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					An Open Letter to the Heartland Institute

As scientists who have had their emails stolen, posted online and grossly misrepresented, we can
appreciate the difficulties the Heartland Institute is currently experiencing following the online
posting of the organization’s internal documents earlier this week. However, we are greatly
disappointed by their content, which indicates the organization is continuing its campaign to
discredit mainstream climate science and to undermine the teaching of well-established climate
science in the classroom.

We know what it feels like to have private information stolen and posted online via illegal
hacking. It happened to climate researchers in 2009 and again in 2011. Personal emails were
culled through and taken out of context before they were posted online. In 2009, the Heartland
Institute was among the groups that spread false allegations about what these stolen emails said.
Despite multiple independent investigations, which demonstrated that allegations against
scientists were false, the Heartland Institute continued to attack scientists based on the stolen
emails. When more stolen emails were posted online in 2011, the Heartland Institute again
pointed to their release and spread false claims about scientists.

So although we can agree that stealing documents and posting them online is not an acceptable
practice, we would be remiss if we did not point out that the Heartland Institute has had no
qualms about utilizing and distorting emails stolen from scientists.

We hope the Heartland Institute will heed its own advice to “think about what has happened” and
recognize how its attacks on science and scientists have helped poison the debate over climate
change policy. The Heartland Institute has chosen to undermine public understanding of basic
scientific facts and personally attack climate researchers rather than engage in a civil debate
about climate change policy options.

These are the facts: Climate change is occurring. Human activity is the primary cause of recent
climate change. Climate change is already disrupting many human and natural systems. The
more heat-trapping greenhouse gas emissions that go into the atmosphere, the more severe those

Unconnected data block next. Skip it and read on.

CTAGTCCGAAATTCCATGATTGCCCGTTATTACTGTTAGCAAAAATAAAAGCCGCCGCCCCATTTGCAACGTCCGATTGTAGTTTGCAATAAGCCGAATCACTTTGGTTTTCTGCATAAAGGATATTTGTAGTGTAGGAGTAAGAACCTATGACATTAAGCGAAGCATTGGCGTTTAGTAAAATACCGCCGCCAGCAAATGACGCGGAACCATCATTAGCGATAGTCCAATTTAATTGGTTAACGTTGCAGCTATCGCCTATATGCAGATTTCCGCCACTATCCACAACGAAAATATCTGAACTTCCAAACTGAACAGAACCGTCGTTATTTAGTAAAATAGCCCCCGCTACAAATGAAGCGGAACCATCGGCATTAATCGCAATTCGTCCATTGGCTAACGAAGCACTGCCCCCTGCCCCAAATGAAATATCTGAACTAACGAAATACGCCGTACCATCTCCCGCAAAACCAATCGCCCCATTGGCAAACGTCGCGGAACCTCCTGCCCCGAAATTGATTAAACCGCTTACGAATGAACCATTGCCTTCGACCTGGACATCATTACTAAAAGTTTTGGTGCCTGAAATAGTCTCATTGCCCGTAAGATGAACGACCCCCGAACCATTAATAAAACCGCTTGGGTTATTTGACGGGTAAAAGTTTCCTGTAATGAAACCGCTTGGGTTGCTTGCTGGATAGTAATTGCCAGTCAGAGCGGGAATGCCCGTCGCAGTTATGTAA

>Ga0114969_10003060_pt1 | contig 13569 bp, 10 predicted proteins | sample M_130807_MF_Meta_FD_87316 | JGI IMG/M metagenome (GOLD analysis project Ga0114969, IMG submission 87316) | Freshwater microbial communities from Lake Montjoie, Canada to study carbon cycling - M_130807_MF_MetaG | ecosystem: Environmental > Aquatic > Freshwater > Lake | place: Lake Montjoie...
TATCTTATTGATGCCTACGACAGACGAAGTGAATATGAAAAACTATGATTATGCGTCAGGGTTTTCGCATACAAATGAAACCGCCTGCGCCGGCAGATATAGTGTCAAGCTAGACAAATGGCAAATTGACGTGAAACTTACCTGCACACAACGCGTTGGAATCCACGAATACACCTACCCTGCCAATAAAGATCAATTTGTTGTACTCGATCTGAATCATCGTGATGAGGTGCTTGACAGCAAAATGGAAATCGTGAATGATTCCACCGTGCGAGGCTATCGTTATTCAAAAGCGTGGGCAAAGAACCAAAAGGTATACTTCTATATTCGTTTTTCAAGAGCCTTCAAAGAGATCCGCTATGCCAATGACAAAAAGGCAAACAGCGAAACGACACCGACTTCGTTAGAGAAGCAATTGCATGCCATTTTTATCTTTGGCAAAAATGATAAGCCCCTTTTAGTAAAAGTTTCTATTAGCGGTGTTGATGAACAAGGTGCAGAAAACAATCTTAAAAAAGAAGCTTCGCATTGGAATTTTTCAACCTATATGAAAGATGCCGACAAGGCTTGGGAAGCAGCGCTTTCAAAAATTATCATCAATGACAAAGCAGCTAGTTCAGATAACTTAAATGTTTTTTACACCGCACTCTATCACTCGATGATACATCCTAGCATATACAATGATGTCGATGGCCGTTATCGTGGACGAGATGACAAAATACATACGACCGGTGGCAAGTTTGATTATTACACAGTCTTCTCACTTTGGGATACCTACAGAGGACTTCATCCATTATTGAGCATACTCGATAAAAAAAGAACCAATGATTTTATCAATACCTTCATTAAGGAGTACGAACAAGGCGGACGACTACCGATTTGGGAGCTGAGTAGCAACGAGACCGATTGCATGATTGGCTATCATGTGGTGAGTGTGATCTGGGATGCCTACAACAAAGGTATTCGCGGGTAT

disruptions will become. Major scientific assessments from the Royal Society, the U.S. National
Academy of Sciences, United States Global Change Research Program and other authoritative
sources agree on these points.

What businesses, policymakers, advocacy groups and citizens choose to do in response to those
facts should be informed by the science. But those decisions are also necessarily informed by
economic, ethical, ideological, and other considerations.While the Heartland Institute is entitled
to its views on policy, we object to its practice of spreading misinformation about climate
research and personally attacking climate scientists to further its goals.

We hope the Heartland Institute will begin to play a more constructive role in the policy debate.
Refraining from misleading attacks on climate science and climate researchers would be a
welcome first step toward having an honest, fact-based debate about the policy responses to
climate change.
Ray Bradley, PhD, Director of the Climate System Research Center, University of Massachusetts

David Karoly, PhD, ARC Federation Fellow and Professor, University of Melbourne, Australia

Michael Mann, PhD, Director, Earth System Science Center, Pennsylvania State University

Jonathan Overpeck, PhD, Professor of Geosciences and Atmospheric Sciences, University of
Arizona

Ben Santer, PhD, Research Scientist, Lawrence Livermore National Laboratory

Gavin Schmidt, PhD, Climate Scientist, NASA Goddard Institute for Space Studies

Kevin Trenberth, ScD, Distinguished Senior Scientist, Climate Analysis Section, National Center
for Atmospheric Research

				
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